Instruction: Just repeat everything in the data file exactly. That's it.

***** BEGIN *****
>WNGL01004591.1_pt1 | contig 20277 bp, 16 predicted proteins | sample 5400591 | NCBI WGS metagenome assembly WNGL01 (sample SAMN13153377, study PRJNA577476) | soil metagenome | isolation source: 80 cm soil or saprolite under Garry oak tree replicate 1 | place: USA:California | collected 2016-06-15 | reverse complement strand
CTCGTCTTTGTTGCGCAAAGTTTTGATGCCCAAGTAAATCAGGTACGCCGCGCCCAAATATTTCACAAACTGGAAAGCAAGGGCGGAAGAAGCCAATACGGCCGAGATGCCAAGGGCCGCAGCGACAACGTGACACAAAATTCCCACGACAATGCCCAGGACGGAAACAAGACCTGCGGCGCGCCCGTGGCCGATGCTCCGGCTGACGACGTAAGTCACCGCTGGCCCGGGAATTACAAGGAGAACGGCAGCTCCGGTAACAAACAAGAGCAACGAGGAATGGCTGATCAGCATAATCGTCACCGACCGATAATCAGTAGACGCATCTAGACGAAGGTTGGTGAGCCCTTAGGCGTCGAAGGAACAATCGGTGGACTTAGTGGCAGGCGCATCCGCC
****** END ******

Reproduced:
>WNGL01004591.1_pt1 | contig 20277 bp, 16 predicted proteins | sample 5400591 | NCBI WGS metagenome assembly WNGL01 (sample SAMN13153377, study PRJNA577476) | soil metagenome | isolation source: 80 cm soil or saprolite under Garry oak tree replicate 1 | place: USA:California | collected 2016-06-15 | reverse complement strand
CTCGTCTTTGTTGCGCAAAGTTTTGATGCCCAAGTAAATCAGGTACGCCGCGCCCAAATATTTCACAAACTGGAAAGCAAGGGCGGAAGAAGCCAATACGGCCGAGATGCCAAGGGCCGCAGCGACAACGTGACACAAAATTCCCACGACAATGCCCAGGACGGAAACAAGACCTGCGGCGCGCCCGTGGCCGATGCTCCGGCTGACGACGTAAGTCACCGCTGGCCCGGGAATTACAAGGAGAACGGCAGCTCCGGTAACAAACAAGAGCAACGAGGAATGGCTGATCAGCATAATCGTCACCGACCGATAATCAGTAGACGCATCTAGACGAAGGTTGGTGAGCCCTTAGGCGTCGAAGGAACAATCGGTGGACTTAGTGGCAGGCGCATCCGCC